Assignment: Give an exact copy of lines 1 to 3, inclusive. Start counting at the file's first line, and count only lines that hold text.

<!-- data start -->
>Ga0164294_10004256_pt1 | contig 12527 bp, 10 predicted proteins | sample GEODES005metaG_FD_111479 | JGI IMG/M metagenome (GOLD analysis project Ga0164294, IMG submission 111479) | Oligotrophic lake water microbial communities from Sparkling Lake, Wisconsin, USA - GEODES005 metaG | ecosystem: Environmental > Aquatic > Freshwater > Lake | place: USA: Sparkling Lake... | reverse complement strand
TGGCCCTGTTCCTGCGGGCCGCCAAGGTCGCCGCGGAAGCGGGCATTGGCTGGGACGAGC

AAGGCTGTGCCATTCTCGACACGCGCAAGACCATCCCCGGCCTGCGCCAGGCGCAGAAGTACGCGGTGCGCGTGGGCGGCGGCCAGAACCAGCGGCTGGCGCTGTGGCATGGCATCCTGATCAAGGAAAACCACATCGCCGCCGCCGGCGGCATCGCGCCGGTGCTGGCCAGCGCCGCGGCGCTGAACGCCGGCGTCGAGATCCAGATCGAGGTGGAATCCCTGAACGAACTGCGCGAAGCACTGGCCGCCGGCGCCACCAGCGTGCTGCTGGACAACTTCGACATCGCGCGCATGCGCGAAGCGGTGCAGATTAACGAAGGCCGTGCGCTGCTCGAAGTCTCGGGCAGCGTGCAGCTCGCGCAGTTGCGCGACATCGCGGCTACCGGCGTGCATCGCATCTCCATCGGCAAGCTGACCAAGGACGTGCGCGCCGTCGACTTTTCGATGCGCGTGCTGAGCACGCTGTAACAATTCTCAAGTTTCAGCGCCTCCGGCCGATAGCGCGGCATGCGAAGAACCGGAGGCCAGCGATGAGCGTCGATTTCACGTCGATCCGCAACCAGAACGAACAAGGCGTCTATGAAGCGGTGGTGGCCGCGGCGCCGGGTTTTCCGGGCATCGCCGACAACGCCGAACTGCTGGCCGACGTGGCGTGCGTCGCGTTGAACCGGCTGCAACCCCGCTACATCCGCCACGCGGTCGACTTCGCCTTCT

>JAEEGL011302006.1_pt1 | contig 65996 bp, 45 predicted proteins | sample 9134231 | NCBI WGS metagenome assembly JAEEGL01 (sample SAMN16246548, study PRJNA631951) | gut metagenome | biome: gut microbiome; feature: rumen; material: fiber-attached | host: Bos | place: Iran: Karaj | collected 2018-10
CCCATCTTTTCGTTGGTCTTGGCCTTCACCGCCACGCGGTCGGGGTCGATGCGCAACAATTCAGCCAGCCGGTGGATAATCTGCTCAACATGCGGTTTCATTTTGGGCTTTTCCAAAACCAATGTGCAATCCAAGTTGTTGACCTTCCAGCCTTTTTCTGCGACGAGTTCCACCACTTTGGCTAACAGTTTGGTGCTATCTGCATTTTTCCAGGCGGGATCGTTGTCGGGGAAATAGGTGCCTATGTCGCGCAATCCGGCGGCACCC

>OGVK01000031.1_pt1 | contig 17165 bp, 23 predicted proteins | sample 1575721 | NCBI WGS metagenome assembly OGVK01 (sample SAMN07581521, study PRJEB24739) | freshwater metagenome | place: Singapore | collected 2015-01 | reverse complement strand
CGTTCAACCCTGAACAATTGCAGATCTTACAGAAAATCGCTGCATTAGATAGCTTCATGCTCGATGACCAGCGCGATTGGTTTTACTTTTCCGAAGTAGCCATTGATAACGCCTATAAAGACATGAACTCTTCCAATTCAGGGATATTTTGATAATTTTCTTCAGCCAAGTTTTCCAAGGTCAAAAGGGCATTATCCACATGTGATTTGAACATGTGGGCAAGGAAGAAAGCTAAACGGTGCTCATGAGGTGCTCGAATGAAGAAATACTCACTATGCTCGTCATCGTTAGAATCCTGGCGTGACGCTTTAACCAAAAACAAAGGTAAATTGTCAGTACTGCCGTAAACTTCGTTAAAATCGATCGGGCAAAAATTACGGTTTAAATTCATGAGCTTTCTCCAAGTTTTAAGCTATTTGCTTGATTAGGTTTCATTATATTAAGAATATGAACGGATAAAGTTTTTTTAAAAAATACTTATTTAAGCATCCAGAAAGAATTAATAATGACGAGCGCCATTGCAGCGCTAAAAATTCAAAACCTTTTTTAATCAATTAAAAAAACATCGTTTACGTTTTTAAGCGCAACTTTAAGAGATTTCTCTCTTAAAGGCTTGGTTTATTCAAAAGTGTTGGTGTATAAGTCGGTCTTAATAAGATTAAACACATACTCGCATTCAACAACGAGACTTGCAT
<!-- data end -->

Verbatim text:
>Ga0164294_10004256_pt1 | contig 12527 bp, 10 predicted proteins | sample GEODES005metaG_FD_111479 | JGI IMG/M metagenome (GOLD analysis project Ga0164294, IMG submission 111479) | Oligotrophic lake water microbial communities from Sparkling Lake, Wisconsin, USA - GEODES005 metaG | ecosystem: Environmental > Aquatic > Freshwater > Lake | place: USA: Sparkling Lake... | reverse complement strand
TGGCCCTGTTCCTGCGGGCCGCCAAGGTCGCCGCGGAAGCGGGCATTGGCTGGGACGAGC

AAGGCTGTGCCATTCTCGACACGCGCAAGACCATCCCCGGCCTGCGCCAGGCGCAGAAGTACGCGGTGCGCGTGGGCGGCGGCCAGAACCAGCGGCTGGCGCTGTGGCATGGCATCCTGATCAAGGAAAACCACATCGCCGCCGCCGGCGGCATCGCGCCGGTGCTGGCCAGCGCCGCGGCGCTGAACGCCGGCGTCGAGATCCAGATCGAGGTGGAATCCCTGAACGAACTGCGCGAAGCACTGGCCGCCGGCGCCACCAGCGTGCTGCTGGACAACTTCGACATCGCGCGCATGCGCGAAGCGGTGCAGATTAACGAAGGCCGTGCGCTGCTCGAAGTCTCGGGCAGCGTGCAGCTCGCGCAGTTGCGCGACATCGCGGCTACCGGCGTGCATCGCATCTCCATCGGCAAGCTGACCAAGGACGTGCGCGCCGTCGACTTTTCGATGCGCGTGCTGAGCACGCTGTAACAATTCTCAAGTTTCAGCGCCTCCGGCCGATAGCGCGGCATGCGAAGAACCGGAGGCCAGCGATGAGCGTCGATTTCACGTCGATCCGCAACCAGAACGAACAAGGCGTCTATGAAGCGGTGGTGGCCGCGGCGCCGGGTTTTCCGGGCATCGCCGACAACGCCGAACTGCTGGCCGACGTGGCGTGCGTCGCGTTGAACCGGCTGCAACCCCGCTACATCCGCCACGCGGTCGACTTCGCCTTCT